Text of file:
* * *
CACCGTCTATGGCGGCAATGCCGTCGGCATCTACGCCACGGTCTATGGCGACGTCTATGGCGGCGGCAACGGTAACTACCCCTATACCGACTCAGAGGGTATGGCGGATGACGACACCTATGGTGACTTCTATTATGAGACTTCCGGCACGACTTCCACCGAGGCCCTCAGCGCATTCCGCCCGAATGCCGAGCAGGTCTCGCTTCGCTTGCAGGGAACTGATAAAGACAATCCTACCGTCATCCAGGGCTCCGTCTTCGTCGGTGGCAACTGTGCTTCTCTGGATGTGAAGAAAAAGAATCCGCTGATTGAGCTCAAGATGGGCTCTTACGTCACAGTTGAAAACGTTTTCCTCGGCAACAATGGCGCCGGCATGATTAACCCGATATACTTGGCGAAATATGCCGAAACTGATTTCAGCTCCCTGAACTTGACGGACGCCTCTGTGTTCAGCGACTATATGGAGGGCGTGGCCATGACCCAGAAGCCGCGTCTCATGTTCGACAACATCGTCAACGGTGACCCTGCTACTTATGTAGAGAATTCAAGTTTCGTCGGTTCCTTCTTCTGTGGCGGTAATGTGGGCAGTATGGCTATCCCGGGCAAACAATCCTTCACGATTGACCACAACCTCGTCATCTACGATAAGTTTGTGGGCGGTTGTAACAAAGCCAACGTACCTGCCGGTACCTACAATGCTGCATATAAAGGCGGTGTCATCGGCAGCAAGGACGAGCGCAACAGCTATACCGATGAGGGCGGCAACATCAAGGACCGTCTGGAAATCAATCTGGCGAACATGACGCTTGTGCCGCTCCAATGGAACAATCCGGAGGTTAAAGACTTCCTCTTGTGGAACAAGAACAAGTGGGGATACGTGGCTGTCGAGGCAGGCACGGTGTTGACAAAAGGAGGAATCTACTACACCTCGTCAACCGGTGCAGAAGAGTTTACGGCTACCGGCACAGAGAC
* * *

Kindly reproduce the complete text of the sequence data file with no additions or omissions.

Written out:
CACCGTCTATGGCGGCAATGCCGTCGGCATCTACGCCACGGTCTATGGCGACGTCTATGGCGGCGGCAACGGTAACTACCCCTATACCGACTCAGAGGGTATGGCGGATGACGACACCTATGGTGACTTCTATTATGAGACTTCCGGCACGACTTCCACCGAGGCCCTCAGCGCATTCCGCCCGAATGCCGAGCAGGTCTCGCTTCGCTTGCAGGGAACTGATAAAGACAATCCTACCGTCATCCAGGGCTCCGTCTTCGTCGGTGGCAACTGTGCTTCTCTGGATGTGAAGAAAAAGAATCCGCTGATTGAGCTCAAGATGGGCTCTTACGTCACAGTTGAAAACGTTTTCCTCGGCAACAATGGCGCCGGCATGATTAACCCGATATACTTGGCGAAATATGCCGAAACTGATTTCAGCTCCCTGAACTTGACGGACGCCTCTGTGTTCAGCGACTATATGGAGGGCGTGGCCATGACCCAGAAGCCGCGTCTCATGTTCGACAACATCGTCAACGGTGACCCTGCTACTTATGTAGAGAATTCAAGTTTCGTCGGTTCCTTCTTCTGTGGCGGTAATGTGGGCAGTATGGCTATCCCGGGCAAACAATCCTTCACGATTGACCACAACCTCGTCATCTACGATAAGTTTGTGGGCGGTTGTAACAAAGCCAACGTACCTGCCGGTACCTACAATGCTGCATATAAAGGCGGTGTCATCGGCAGCAAGGACGAGCGCAACAGCTATACCGATGAGGGCGGCAACATCAAGGACCGTCTGGAAATCAATCTGGCGAACATGACGCTTGTGCCGCTCCAATGGAACAATCCGGAGGTTAAAGACTTCCTCTTGTGGAACAAGAACAAGTGGGGATACGTGGCTGTCGAGGCAGGCACGGTGTTGACAAAAGGAGGAATCTACTACACCTCGTCAACCGGTGCAGAAGAGTTTACGGCTACCGGCACAGAGAC